It doesn’t really often happen in an actual elevator (although it conceivably could). It’s that 30 second period when, out of the blue, you suddenly have the opportunity to sell yourself to someone you wouldn’t normally run across. Maybe you’re at an after work event and find yourself face-to-face with the head of marketing of a company you’re dying to work for. Or you’re at a conference and right there beside you is the HR manager of a business that interests you. What do you say?
Rule number one: don’t waste time babbling about the weather!
What an elevator pitch is – and what it isn’t
An elevator pitch is a short speech that summarizes who you are, what you do and why you’d be a perfect candidate for (that person’s) company. It should spark curiosity, be interesting and memorable, and last about 30 seconds (the length of an average elevator ride, hence the name). You should be able to use your elevator pitch at a job interview, a seminar, or a cocktail party… in fact, just about any time you find yourself in the company of someone who might be able to help you land a position.
However, a great elevator pitch should not be set in stone: even though you’ll be working from a basic mental script, you should always be able to vary the way you introduce yourself and the tone of your speech to fit your audience and circumstances. Because this pitch is not only about you. It’s about capturing – and holding – the attention of the listener.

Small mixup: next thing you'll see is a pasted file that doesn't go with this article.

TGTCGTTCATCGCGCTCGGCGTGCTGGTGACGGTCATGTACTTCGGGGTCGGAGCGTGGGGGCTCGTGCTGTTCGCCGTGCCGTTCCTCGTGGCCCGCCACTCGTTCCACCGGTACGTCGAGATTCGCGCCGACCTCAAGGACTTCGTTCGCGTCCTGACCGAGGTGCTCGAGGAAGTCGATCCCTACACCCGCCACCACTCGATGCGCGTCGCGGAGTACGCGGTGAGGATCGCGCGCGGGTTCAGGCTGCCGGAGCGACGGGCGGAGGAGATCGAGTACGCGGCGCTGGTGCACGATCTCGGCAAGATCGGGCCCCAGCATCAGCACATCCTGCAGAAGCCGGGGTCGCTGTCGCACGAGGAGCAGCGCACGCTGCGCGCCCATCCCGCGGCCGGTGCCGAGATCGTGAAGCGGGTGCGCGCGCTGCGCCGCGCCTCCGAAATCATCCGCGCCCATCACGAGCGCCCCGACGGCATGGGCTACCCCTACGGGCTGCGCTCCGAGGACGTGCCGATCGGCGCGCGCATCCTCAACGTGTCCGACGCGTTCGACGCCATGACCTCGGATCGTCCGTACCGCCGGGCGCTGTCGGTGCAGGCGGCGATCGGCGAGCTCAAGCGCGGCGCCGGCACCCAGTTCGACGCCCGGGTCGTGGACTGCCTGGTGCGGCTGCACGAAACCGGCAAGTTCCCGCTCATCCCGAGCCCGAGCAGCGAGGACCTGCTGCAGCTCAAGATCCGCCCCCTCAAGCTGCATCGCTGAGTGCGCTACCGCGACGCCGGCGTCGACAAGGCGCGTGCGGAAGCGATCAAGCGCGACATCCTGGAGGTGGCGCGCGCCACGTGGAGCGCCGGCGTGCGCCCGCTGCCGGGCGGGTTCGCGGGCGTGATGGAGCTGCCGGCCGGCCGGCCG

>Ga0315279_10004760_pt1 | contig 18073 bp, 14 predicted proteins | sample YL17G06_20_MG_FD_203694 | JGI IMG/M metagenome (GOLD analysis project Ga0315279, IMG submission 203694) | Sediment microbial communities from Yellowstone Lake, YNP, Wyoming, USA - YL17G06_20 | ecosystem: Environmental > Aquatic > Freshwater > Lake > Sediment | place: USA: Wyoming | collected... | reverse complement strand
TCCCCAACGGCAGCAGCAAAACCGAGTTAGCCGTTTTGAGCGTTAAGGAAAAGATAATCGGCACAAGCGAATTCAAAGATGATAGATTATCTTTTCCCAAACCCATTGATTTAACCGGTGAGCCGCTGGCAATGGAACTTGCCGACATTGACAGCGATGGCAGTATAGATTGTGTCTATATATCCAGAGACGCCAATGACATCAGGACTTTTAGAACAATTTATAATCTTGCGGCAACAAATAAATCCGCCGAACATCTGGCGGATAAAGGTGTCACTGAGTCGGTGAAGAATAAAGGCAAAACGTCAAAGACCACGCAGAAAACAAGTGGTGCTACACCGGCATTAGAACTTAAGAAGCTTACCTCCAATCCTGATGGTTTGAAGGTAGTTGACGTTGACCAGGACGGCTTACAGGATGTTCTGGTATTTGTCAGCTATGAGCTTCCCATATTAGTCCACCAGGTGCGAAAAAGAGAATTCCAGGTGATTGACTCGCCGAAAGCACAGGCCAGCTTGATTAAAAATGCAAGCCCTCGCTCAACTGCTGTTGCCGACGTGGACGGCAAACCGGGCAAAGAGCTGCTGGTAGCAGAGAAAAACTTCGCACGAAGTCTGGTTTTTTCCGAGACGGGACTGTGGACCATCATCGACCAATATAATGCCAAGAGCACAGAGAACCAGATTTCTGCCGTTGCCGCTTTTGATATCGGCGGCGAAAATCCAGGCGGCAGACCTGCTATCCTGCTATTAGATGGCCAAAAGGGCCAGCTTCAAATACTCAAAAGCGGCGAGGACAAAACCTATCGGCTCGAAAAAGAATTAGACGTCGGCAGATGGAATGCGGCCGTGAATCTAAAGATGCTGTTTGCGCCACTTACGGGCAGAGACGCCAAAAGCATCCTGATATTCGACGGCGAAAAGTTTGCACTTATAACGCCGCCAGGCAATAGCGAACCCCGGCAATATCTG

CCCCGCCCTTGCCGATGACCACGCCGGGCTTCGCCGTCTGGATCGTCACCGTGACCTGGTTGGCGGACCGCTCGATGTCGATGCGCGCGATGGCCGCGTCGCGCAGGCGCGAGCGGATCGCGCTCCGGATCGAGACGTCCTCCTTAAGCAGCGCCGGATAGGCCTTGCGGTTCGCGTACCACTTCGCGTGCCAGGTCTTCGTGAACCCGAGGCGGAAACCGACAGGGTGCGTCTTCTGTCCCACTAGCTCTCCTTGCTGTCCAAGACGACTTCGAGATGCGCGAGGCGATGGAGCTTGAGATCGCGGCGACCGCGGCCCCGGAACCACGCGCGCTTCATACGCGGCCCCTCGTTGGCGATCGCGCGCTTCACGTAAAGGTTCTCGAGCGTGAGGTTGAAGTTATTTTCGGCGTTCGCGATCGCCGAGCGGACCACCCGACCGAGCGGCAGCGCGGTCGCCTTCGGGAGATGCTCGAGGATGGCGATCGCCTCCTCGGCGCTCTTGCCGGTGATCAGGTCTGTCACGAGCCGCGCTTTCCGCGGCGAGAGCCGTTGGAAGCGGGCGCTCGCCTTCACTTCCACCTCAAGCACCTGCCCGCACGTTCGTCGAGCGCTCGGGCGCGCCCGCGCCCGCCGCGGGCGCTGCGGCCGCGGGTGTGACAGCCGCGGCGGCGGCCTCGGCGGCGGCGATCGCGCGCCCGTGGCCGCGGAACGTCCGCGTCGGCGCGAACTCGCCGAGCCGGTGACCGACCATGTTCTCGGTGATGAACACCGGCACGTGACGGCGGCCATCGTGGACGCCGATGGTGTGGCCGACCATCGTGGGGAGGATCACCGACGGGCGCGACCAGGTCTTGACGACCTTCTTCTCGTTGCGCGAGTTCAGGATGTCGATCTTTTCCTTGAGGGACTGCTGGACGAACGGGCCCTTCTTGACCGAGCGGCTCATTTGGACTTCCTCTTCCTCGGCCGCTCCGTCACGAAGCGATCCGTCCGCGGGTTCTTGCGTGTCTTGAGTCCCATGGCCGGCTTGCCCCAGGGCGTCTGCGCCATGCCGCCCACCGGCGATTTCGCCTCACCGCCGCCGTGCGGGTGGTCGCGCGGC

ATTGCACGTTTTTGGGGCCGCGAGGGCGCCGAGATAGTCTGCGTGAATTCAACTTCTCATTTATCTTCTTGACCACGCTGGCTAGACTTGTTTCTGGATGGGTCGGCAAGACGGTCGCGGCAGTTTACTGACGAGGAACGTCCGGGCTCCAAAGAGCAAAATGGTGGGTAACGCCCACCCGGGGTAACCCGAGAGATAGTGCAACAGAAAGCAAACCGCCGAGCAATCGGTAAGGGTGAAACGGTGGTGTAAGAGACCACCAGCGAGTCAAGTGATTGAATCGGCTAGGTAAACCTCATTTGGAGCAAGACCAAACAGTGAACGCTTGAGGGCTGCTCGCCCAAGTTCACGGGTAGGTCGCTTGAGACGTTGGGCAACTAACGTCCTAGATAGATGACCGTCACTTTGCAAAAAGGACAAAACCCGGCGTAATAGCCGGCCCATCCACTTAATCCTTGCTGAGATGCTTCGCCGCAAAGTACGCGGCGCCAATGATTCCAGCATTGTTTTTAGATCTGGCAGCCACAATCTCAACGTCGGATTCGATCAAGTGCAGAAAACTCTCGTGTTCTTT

Another thing that an elevator pitch isn’t is a bunch of boring industry jargon that no one wants to hear (“I facilitate meaningful interactions by leveraging enterprise empowerment”).
How to craft an elevator pitch people will listen to
When done right, a well-designed elevator pitch can be your secret weapon, and it can open the door for additional communication. You can use your CV or your LinkedIn profile as a starting point.
Begin by writing everything down. First, describe the type of job you’re looking for. (Nobody can help you until you do that.) Next, list all your skills, accomplishments and work experiences that are relevant to your target position. Then delete everything that’s not critical to your pitch. Keep editing until you’ve got your speech down to a few sentences. And make sure your pitch sounds like a story, not an oral power point presentation! Your goal is to keep the listener interested, not put them into a coma.
Now read what you’ve written aloud. If someone came up to you and said those words, would you be interested? You wouldn’t, would you? What’s missing? Have you talked about what you can do for your audience?
When developing an elevator pitch, it’s crucial to consider how you want others to perceive you. It’s important to clearly communicate what you do, what your strengths are and why you are great at what you do, but the ultimate goal is to ensure that your audience sees what’s in it for them, so be sure to focus your message on their needs.
Here’s a hypothetical example. Imagine you said “Hi. I’m a human resources professional with 10 years experience working for consumer products companies.” This pitch would be far more powerful if you said “I’m a human resources professional with a strong track record in helping to identify and recruit top-level talent into management.”
When you put the focus on the benefit for your listener, you’re showing them that you have more than just experience: you have business savvy and a unique skill set to offer their company. That’s the way an elevator pitch gives your job search a lift.